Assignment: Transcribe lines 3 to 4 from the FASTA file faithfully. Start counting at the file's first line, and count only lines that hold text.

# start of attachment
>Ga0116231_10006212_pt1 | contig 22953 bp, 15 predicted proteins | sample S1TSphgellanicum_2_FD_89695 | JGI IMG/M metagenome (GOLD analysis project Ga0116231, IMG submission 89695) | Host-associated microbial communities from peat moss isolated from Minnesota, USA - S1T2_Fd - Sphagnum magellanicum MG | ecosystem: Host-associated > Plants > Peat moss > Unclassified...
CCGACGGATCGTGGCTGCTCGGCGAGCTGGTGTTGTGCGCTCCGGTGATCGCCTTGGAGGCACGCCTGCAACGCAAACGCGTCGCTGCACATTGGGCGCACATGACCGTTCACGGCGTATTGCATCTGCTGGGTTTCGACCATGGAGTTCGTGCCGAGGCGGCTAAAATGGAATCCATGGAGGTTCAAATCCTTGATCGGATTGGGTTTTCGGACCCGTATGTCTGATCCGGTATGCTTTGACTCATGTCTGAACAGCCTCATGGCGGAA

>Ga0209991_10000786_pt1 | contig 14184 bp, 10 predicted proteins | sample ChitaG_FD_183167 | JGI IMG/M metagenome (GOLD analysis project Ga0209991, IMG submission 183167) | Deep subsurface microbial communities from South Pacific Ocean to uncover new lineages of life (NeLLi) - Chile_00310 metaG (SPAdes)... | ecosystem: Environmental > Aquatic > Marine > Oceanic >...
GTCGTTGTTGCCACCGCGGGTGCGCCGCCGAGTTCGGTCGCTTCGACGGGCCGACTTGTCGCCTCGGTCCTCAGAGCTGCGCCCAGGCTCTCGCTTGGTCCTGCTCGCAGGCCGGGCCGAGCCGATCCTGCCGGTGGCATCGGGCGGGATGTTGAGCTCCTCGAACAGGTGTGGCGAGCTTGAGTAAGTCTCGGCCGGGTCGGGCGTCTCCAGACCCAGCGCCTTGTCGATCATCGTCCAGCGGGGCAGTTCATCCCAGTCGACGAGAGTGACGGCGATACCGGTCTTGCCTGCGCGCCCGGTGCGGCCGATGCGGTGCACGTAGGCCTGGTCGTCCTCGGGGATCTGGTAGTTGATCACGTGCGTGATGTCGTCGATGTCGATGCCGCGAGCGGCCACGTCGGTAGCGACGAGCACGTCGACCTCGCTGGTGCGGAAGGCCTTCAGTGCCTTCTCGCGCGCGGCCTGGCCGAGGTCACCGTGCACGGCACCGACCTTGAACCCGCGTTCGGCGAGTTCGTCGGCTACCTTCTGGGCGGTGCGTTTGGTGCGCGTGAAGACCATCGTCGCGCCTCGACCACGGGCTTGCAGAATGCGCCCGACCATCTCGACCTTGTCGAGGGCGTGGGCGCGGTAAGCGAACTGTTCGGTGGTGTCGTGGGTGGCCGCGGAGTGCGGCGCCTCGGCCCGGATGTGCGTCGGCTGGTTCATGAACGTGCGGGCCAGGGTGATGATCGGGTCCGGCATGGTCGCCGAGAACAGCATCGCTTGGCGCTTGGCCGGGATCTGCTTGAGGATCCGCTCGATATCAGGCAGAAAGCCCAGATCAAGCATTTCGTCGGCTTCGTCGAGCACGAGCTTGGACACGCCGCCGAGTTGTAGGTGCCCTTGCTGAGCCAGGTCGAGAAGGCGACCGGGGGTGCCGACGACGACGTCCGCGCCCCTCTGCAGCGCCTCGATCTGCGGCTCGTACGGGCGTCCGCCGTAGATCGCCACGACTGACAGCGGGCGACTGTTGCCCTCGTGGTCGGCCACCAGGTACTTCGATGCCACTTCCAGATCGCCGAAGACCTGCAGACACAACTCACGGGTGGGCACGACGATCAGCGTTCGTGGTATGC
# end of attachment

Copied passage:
>Ga0209991_10000786_pt1 | contig 14184 bp, 10 predicted proteins | sample ChitaG_FD_183167 | JGI IMG/M metagenome (GOLD analysis project Ga0209991, IMG submission 183167) | Deep subsurface microbial communities from South Pacific Ocean to uncover new lineages of life (NeLLi) - Chile_00310 metaG (SPAdes)... | ecosystem: Environmental > Aquatic > Marine > Oceanic >...
GTCGTTGTTGCCACCGCGGGTGCGCCGCCGAGTTCGGTCGCTTCGACGGGCCGACTTGTCGCCTCGGTCCTCAGAGCTGCGCCCAGGCTCTCGCTTGGTCCTGCTCGCAGGCCGGGCCGAGCCGATCCTGCCGGTGGCATCGGGCGGGATGTTGAGCTCCTCGAACAGGTGTGGCGAGCTTGAGTAAGTCTCGGCCGGGTCGGGCGTCTCCAGACCCAGCGCCTTGTCGATCATCGTCCAGCGGGGCAGTTCATCCCAGTCGACGAGAGTGACGGCGATACCGGTCTTGCCTGCGCGCCCGGTGCGGCCGATGCGGTGCACGTAGGCCTGGTCGTCCTCGGGGATCTGGTAGTTGATCACGTGCGTGATGTCGTCGATGTCGATGCCGCGAGCGGCCACGTCGGTAGCGACGAGCACGTCGACCTCGCTGGTGCGGAAGGCCTTCAGTGCCTTCTCGCGCGCGGCCTGGCCGAGGTCACCGTGCACGGCACCGACCTTGAACCCGCGTTCGGCGAGTTCGTCGGCTACCTTCTGGGCGGTGCGTTTGGTGCGCGTGAAGACCATCGTCGCGCCTCGACCACGGGCTTGCAGAATGCGCCCGACCATCTCGACCTTGTCGAGGGCGTGGGCGCGGTAAGCGAACTGTTCGGTGGTGTCGTGGGTGGCCGCGGAGTGCGGCGCCTCGGCCCGGATGTGCGTCGGCTGGTTCATGAACGTGCGGGCCAGGGTGATGATCGGGTCCGGCATGGTCGCCGAGAACAGCATCGCTTGGCGCTTGGCCGGGATCTGCTTGAGGATCCGCTCGATATCAGGCAGAAAGCCCAGATCAAGCATTTCGTCGGCTTCGTCGAGCACGAGCTTGGACACGCCGCCGAGTTGTAGGTGCCCTTGCTGAGCCAGGTCGAGAAGGCGACCGGGGGTGCCGACGACGACGTCCGCGCCCCTCTGCAGCGCCTCGATCTGCGGCTCGTACGGGCGTCCGCCGTAGATCGCCACGACTGACAGCGGGCGACTGTTGCCCTCGTGGTCGGCCACCAGGTACTTCGATGCCACTTCCAGATCGCCGAAGACCTGCAGACACAACTCACGGGTGGGCACGACGATCAGCGTTCGTGGTATGC